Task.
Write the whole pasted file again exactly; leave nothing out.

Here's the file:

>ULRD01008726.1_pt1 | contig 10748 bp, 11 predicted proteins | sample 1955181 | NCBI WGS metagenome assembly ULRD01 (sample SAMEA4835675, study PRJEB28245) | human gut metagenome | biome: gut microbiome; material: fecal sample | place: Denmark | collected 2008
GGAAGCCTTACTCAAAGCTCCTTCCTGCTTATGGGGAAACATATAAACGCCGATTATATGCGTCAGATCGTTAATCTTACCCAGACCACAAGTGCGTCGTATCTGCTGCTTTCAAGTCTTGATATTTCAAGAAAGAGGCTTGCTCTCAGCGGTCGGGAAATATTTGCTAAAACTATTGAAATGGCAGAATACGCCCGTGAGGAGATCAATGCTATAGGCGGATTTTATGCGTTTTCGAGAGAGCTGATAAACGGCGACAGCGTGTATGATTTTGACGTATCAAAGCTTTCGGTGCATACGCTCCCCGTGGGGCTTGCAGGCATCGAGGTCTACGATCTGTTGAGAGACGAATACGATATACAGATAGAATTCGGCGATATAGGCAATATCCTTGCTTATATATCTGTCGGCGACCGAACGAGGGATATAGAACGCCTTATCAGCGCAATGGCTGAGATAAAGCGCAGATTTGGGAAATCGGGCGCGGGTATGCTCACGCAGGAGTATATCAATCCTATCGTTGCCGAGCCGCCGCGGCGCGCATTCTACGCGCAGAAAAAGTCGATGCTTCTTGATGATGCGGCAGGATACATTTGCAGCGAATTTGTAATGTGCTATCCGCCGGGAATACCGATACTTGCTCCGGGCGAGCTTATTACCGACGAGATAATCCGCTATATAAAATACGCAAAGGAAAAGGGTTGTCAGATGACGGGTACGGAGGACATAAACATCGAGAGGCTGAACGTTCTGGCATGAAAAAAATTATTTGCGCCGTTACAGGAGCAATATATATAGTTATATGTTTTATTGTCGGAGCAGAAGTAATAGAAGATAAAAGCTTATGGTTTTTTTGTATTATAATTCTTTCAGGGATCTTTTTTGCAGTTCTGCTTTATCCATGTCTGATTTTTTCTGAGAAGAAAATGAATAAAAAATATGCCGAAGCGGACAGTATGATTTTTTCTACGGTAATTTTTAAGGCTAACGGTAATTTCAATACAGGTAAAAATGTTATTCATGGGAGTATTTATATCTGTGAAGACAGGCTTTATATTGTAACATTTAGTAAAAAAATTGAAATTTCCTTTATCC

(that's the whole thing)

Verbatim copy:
>ULRD01008726.1_pt1 | contig 10748 bp, 11 predicted proteins | sample 1955181 | NCBI WGS metagenome assembly ULRD01 (sample SAMEA4835675, study PRJEB28245) | human gut metagenome | biome: gut microbiome; material: fecal sample | place: Denmark | collected 2008
GGAAGCCTTACTCAAAGCTCCTTCCTGCTTATGGGGAAACATATAAACGCCGATTATATGCGTCAGATCGTTAATCTTACCCAGACCACAAGTGCGTCGTATCTGCTGCTTTCAAGTCTTGATATTTCAAGAAAGAGGCTTGCTCTCAGCGGTCGGGAAATATTTGCTAAAACTATTGAAATGGCAGAATACGCCCGTGAGGAGATCAATGCTATAGGCGGATTTTATGCGTTTTCGAGAGAGCTGATAAACGGCGACAGCGTGTATGATTTTGACGTATCAAAGCTTTCGGTGCATACGCTCCCCGTGGGGCTTGCAGGCATCGAGGTCTACGATCTGTTGAGAGACGAATACGATATACAGATAGAATTCGGCGATATAGGCAATATCCTTGCTTATATATCTGTCGGCGACCGAACGAGGGATATAGAACGCCTTATCAGCGCAATGGCTGAGATAAAGCGCAGATTTGGGAAATCGGGCGCGGGTATGCTCACGCAGGAGTATATCAATCCTATCGTTGCCGAGCCGCCGCGGCGCGCATTCTACGCGCAGAAAAAGTCGATGCTTCTTGATGATGCGGCAGGATACATTTGCAGCGAATTTGTAATGTGCTATCCGCCGGGAATACCGATACTTGCTCCGGGCGAGCTTATTACCGACGAGATAATCCGCTATATAAAATACGCAAAGGAAAAGGGTTGTCAGATGACGGGTACGGAGGACATAAACATCGAGAGGCTGAACGTTCTGGCATGAAAAAAATTATTTGCGCCGTTACAGGAGCAATATATATAGTTATATGTTTTATTGTCGGAGCAGAAGTAATAGAAGATAAAAGCTTATGGTTTTTTTGTATTATAATTCTTTCAGGGATCTTTTTTGCAGTTCTGCTTTATCCATGTCTGATTTTTTCTGAGAAGAAAATGAATAAAAAATATGCCGAAGCGGACAGTATGATTTTTTCTACGGTAATTTTTAAGGCTAACGGTAATTTCAATACAGGTAAAAATGTTATTCATGGGAGTATTTATATCTGTGAAGACAGGCTTTATATTGTAACATTTAGTAAAAAAATTGAAATTTCCTTTATCC